Updated: April 25, 2022 9:41:22 am
A week after communal clashes broke out in Northwest Delhi’s Jahangirpuri, residents held a ‘Tiranga Yatra’ on Sunday evening in a show of solidarity between communities. While personnel remained deployed in the area, police removed many of the barricades and scaled down security arrangements during the day.
On April 16, violence broke out following a Hanuman Jayanti procession and several persons, including eight police personnel, were injured during stone pelting and firing. Three days later, the North MCD razed several structures, including the exterior gate of a mosque, in an anti-encroachment demolition drive.
The ‘yatra’ was planned three days ago by RWA members and social workers in the area. On Sunday, Tricolour in hand, residents shouted slogans such as ‘Hindu Musalman Bhai Bhai’, ‘Hindustan Zindabad’, ‘Vande Mataram’ and ‘Bhaichara Zinda Rahe’ as they walked from Kushal Cinema towards C block where parts of nearly a dozen shops were torn down on Wednesday. They appealed for peace and harmony and said this was the first step towards “normalcy” in the area.
Ishrar Khan, who sells mobile phones and accessories, said, “Part of my shop was razed
during the drive. I was hurt as many people were calling us Bangladeshis and my neighbours called me pattharbaaz. Today is different, I stepped out and everyone hugged me. We may not talk everyday but we marched together. I feel we are all brothers and should make amends. I went home after the yatra for Roza. I hope the situation gets better and we celebrate Eid…”
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Walking near Ishrar, businessman Indramani Tiwari (40) said, “We want our lives to go back to normal. We never thought this would happen. I spoke to my Muslim brothers, I will help them and support them. We feel this won’t happen in the future. This is a call for aman and shanti in the area.”
As the group marched below, locals showered rose petals from their terraces.
Kader Khan (60), who sells chicken in the area, put flags on his shop and sent his grandchildren to the ‘yatra’. “We are not on talking terms with them (Hindu neighbours) at present but that doesn’t mean we hate each other. We are ready to move on. Things will get better soon. My children and grandchildren stepped out of the house after days. We feel better already. There’s peace in the area.”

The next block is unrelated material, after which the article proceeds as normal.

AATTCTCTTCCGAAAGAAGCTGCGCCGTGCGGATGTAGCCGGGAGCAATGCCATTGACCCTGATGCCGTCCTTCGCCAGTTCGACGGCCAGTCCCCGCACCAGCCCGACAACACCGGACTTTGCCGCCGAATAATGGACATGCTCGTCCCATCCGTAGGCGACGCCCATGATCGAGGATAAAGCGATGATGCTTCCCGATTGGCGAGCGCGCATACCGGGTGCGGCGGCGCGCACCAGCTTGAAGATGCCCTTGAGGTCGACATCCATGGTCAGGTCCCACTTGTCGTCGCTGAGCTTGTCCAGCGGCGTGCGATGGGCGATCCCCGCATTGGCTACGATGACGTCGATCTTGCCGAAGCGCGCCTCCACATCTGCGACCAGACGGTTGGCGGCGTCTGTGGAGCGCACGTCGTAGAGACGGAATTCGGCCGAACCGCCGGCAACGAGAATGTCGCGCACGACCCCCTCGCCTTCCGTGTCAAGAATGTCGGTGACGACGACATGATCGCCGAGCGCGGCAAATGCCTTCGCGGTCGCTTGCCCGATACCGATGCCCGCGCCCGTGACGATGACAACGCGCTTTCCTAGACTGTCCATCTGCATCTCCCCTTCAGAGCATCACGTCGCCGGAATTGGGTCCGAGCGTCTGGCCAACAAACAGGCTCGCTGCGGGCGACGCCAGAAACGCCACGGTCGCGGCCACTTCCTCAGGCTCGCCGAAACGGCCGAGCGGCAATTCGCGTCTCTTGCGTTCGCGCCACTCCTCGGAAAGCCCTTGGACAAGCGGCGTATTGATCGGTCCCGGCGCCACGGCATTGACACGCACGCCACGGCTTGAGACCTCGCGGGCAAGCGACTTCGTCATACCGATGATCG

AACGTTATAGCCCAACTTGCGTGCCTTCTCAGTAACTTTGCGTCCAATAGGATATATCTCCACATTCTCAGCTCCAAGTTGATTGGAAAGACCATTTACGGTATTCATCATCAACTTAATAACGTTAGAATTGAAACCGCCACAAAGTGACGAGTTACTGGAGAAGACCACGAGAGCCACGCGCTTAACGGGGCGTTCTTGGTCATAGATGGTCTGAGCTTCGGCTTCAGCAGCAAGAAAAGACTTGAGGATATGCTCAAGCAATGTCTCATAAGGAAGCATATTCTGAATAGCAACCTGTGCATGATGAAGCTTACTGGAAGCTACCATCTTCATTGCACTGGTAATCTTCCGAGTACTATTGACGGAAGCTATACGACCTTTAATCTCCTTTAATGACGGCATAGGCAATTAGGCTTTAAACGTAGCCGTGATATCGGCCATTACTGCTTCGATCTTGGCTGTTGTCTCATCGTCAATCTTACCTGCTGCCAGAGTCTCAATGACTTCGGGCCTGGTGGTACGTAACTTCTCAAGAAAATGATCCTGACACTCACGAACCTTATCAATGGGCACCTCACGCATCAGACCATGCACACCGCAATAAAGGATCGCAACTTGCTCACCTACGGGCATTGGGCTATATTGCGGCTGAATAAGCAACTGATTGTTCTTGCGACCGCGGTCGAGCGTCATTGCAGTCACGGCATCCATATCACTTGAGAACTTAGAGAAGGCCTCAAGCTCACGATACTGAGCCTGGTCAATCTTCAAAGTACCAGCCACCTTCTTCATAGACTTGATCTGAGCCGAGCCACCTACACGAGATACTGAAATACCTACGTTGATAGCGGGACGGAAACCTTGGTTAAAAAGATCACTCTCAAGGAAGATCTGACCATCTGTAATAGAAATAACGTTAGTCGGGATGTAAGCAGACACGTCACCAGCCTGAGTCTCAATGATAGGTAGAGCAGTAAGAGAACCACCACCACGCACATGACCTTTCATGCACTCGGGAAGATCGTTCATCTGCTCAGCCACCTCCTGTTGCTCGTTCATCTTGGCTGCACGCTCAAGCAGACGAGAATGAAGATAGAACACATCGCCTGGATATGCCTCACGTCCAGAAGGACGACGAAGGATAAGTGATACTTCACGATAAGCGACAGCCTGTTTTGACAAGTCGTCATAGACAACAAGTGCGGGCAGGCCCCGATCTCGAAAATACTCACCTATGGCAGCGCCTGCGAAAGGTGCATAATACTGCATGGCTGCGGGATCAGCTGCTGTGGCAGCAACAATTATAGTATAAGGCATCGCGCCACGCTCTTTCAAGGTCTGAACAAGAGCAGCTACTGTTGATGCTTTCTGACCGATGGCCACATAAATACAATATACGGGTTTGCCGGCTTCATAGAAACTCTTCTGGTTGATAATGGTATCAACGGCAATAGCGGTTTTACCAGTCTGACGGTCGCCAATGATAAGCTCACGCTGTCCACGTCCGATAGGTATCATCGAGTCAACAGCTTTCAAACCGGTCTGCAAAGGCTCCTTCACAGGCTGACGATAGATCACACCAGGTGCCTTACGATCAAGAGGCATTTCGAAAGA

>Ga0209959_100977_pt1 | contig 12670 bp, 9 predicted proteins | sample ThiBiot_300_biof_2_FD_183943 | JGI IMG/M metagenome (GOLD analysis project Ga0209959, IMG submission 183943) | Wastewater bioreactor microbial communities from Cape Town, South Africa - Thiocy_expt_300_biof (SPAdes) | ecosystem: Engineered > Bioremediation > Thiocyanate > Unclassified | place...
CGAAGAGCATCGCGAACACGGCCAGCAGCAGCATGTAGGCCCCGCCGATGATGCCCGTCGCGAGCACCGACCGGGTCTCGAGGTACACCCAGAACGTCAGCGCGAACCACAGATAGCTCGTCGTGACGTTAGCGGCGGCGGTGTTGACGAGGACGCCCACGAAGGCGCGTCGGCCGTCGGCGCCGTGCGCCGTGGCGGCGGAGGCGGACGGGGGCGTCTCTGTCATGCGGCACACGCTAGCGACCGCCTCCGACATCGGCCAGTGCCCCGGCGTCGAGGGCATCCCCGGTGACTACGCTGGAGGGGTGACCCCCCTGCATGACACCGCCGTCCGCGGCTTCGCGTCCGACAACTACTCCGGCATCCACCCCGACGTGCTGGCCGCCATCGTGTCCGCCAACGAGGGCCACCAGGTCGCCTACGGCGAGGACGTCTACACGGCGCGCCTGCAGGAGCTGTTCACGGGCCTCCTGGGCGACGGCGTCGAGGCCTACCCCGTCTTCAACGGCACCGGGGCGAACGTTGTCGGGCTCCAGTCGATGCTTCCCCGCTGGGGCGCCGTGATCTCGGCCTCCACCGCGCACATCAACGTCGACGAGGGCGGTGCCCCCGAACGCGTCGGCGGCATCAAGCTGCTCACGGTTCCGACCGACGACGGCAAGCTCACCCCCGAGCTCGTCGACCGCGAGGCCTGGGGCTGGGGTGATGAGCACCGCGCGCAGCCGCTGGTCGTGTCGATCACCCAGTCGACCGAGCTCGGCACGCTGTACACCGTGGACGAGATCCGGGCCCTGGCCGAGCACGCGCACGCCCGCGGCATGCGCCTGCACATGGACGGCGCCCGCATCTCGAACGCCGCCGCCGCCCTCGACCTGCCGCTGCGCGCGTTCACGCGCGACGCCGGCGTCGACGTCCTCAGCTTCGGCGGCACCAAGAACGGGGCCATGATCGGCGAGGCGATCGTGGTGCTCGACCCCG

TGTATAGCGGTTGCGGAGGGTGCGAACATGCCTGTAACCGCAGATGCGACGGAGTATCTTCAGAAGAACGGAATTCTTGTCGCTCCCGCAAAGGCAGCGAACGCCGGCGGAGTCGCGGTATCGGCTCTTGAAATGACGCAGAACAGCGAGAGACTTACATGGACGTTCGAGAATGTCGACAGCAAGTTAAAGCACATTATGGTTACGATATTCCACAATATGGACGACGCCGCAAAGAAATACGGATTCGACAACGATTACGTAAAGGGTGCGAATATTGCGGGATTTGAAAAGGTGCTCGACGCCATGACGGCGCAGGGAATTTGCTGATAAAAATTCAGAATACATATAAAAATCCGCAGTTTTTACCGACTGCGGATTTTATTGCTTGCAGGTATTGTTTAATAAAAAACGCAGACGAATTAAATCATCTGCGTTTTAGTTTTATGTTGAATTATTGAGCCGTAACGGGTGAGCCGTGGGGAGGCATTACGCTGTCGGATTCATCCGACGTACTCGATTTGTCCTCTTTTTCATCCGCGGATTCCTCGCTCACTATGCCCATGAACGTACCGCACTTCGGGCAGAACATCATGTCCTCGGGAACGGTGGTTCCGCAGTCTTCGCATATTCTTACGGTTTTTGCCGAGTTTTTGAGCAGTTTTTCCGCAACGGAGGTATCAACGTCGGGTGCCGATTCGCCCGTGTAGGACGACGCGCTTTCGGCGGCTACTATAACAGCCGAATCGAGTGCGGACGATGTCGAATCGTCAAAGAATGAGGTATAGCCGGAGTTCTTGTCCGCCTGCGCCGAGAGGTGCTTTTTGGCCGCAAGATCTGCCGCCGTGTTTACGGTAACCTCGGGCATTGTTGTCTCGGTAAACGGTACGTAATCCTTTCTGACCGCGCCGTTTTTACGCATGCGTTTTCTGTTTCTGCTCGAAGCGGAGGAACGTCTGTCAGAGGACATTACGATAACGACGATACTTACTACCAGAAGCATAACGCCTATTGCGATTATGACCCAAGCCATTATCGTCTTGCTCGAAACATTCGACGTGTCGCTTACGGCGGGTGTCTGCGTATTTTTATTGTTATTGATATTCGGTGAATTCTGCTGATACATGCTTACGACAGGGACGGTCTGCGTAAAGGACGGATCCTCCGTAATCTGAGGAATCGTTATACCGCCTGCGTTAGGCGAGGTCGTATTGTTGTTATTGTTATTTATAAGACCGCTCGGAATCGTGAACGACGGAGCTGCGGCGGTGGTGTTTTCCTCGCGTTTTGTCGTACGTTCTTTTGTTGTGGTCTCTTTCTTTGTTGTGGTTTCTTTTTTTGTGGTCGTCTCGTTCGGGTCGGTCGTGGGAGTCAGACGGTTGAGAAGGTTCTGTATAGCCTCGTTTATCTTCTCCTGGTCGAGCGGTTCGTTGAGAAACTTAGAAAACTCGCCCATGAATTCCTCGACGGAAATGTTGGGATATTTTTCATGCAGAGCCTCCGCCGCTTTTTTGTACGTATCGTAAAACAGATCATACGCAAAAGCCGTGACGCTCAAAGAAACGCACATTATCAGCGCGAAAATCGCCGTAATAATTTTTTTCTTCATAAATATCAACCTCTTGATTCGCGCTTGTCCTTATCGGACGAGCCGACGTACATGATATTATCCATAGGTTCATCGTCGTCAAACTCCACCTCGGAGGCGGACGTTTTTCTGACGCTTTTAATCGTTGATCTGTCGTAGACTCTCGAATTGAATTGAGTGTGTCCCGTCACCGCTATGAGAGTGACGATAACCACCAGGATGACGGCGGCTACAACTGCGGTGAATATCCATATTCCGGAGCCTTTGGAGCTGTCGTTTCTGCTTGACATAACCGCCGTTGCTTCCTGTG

Advocate Avat Naryan (45), another local, said he witnessed the riots and now hopes for peace: “We saw many of our friends get injured during the clashes. When our pandit told us about the ‘yatra’, we were sceptical but agreed to be a part of it. Everyone joined today. I hope everything gets back to normal and the police remove all barricades soon.”
Raman Jha, whose paan shop was demolished during the encroachment drive, said, “I wish this march was done earlier. I lost my shop and have no work now. It’s difficult. We should now work on maintaining peace in the area and helping the victims.”
On Sunday, many locals reopened their shops and started business again. The ‘yatra’ started around 6 pm and ended after 30-40 minutes. Police, along with religious leaders, then made announcements asking people to return home.
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DCP (Northwest) Usha Rangnani said, “Locals from both communities had planned this yatra. We supported them and deployed adequate staff who marched along with them. It was successful.”
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